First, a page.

Skip the navigation

Microsoft: We're working to 'adjust' IE's mouse tracking

U.K. analytics firm returns fire Friday, alleges Microsoft downplays the security, privacy threat

December 14, 2012 04:28 PM ET

Computerworld - A U.K. analytics firm that warned earlier this week of an information leak in Internet Explorer (IE) today rebuked Microsoft for downplaying the bug.

Microsoft, however, has announced it is working on a fix, although the nature of the anticipated patch was unclear., a company that provides metrics to online advertisers, claimed on Wednesday that all versions of IE can be manipulated via JavaScript to reveal the position and movement of the mouse cursor on the screen, even when the JavaScript code is on an inactive tab, or when IE itself is inactive or even minimized to the taskbar.

Criminals could use the technique, alleged, to monitor mouse movements used to log into sensitive websites with "virtual keyboards," on-screen keyboards similar to those on smartphones. Some websites, notably a few banking sites, rely on virtual keyboards as a way to stymie the far-more-common malware that captures keystrokes from a physical keyboard.

Yesterday, Microsoft downplayed the threat, noting -- as had also charged -- that only a pair of advertising analytics companies have taken advantage of the bug. Those firms, said, monitor cursor movement to track whether an ad is visible to the user, or whether it is hidden because the web page is larger than the viewing area of the browser. relies on its own technology to determine what proportion of the ad is visible. The technique, which CEO Douglas de Jager labeled "browser optimization" in an October interview, watches how a browser allocates resources to render an ad.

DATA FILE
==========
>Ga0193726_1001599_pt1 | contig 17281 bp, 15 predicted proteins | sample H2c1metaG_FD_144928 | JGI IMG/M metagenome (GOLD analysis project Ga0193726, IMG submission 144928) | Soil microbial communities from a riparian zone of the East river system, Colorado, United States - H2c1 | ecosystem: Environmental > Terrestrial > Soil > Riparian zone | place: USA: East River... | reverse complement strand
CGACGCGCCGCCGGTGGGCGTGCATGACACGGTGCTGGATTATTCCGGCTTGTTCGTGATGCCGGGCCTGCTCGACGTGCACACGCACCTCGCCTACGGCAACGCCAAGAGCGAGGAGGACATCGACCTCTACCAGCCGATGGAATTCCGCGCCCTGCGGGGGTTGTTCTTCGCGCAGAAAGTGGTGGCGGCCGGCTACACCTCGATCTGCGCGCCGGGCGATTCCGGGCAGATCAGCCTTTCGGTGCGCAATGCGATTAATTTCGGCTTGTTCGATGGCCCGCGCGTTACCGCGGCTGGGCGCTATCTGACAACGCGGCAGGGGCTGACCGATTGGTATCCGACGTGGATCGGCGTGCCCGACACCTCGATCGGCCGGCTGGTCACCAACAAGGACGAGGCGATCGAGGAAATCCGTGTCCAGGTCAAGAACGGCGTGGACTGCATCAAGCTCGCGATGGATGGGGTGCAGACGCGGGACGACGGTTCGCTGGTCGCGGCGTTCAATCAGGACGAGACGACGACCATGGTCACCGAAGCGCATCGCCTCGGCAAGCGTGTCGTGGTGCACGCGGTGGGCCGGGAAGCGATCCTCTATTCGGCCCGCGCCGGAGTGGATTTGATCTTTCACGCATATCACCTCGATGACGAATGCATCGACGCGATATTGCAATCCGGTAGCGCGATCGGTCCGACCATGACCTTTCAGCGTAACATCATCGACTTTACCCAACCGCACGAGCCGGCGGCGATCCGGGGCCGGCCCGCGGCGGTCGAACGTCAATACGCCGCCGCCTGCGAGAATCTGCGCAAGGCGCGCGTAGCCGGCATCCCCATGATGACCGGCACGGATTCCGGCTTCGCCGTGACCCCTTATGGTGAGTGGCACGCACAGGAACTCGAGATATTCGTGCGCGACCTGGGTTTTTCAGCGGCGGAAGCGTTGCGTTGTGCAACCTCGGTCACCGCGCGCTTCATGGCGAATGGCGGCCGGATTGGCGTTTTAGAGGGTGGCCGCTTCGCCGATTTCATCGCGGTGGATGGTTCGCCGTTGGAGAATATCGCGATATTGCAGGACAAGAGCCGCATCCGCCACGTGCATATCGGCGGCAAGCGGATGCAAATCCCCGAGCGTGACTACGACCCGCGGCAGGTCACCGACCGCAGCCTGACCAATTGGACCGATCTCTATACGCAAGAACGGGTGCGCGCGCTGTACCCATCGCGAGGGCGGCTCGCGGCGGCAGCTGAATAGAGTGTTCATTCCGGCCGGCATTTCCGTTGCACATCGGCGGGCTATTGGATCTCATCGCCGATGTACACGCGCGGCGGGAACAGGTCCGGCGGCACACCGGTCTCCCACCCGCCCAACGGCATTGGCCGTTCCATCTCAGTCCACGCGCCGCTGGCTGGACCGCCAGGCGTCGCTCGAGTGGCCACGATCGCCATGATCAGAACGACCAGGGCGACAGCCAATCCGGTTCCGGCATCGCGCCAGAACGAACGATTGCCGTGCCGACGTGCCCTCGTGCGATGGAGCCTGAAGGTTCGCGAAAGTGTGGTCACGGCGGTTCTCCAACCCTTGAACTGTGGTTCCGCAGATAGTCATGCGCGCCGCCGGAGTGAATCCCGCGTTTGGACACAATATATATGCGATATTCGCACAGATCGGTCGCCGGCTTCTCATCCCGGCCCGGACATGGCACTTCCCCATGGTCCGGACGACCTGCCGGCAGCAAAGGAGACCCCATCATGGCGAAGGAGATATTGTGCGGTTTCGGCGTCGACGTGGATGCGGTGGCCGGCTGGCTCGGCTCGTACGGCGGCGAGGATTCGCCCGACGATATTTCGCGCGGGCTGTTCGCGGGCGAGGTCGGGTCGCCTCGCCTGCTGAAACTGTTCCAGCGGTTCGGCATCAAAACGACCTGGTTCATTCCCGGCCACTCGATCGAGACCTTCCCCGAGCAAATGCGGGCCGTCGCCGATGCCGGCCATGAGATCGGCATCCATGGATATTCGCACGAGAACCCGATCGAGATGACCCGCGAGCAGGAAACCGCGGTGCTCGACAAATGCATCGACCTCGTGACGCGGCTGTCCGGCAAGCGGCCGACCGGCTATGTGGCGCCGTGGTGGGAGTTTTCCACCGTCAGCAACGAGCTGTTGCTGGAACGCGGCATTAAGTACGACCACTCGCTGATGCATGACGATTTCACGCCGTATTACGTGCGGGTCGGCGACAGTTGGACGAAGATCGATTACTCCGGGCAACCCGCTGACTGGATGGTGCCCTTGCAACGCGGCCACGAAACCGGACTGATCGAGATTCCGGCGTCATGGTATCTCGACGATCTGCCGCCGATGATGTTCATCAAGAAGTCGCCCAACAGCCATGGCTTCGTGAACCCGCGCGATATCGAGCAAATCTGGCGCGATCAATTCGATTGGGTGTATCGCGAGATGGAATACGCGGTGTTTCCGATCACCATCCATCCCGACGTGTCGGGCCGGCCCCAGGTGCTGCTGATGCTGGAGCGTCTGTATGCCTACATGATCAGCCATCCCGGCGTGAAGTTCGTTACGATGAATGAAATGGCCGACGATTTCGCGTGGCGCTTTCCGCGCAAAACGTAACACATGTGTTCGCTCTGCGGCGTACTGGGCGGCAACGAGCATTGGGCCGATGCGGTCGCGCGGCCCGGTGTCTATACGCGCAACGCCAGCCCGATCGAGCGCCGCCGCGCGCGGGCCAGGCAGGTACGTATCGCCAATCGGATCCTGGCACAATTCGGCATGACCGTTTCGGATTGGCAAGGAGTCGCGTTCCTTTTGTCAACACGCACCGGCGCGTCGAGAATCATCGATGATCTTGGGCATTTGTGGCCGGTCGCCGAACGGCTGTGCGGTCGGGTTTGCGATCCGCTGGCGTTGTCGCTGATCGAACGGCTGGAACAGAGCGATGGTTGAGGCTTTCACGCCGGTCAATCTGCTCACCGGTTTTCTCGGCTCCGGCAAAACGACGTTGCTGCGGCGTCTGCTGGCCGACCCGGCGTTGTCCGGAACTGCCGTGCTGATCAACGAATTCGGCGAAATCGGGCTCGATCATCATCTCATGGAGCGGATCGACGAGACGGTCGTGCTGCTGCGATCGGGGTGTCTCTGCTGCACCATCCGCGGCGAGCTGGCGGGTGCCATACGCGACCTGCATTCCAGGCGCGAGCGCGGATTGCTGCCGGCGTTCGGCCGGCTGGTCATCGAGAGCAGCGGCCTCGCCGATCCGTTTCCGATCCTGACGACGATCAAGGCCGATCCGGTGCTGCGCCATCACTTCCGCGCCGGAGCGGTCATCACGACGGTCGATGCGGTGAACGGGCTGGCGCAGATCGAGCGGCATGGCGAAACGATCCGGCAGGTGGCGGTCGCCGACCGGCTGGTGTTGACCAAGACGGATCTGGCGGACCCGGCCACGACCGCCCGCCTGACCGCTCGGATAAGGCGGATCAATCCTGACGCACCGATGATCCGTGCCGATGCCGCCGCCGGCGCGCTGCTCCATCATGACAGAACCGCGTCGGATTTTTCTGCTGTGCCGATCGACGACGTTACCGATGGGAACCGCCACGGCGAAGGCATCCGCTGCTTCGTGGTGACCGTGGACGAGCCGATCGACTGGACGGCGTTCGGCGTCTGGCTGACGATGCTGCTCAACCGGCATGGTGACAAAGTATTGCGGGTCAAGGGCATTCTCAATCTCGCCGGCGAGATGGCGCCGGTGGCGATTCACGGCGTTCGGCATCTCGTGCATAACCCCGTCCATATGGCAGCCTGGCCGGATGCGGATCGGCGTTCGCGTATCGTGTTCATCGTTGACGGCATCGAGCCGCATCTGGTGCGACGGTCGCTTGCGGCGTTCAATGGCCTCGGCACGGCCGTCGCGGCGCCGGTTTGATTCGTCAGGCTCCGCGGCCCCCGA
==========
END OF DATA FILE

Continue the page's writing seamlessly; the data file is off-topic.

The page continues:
The U.K. firm posted a message on Bugtraq, one of the most popular security mailing lists, on Tuesday, then followed that with a blog post Wednesday, recounting how it reported the bug to Microsoft on Oct. 1, but was later told by Microsoft that the Redmond, Wash. developer had no plans to fix the flaw.

Microsoft's top executive for IE, Dean Hachamovitch, took to a company blog Thursday to counter's claims.

Hachamovitch downplayed the threat to Windows users, and said that's report was motivated more by spite than by concerns over security. "From what we know now, the underlying issue has more to do with competition between analytics companies than consumer safety or privacy," said Hachamovitch. "The only reported active use of this behavior involves competitors to providing analytics."

However, Hachamovitch did promise that Microsoft was on the case. "We are actively working to adjust this behavior in IE," he said.

The "adjustment," he said, would bring IE into line with other browsers' behavior. "Analytics firms can expect to do viewpoint detection in IE similarly to how they do this in other browsers."

Our Commenting Policies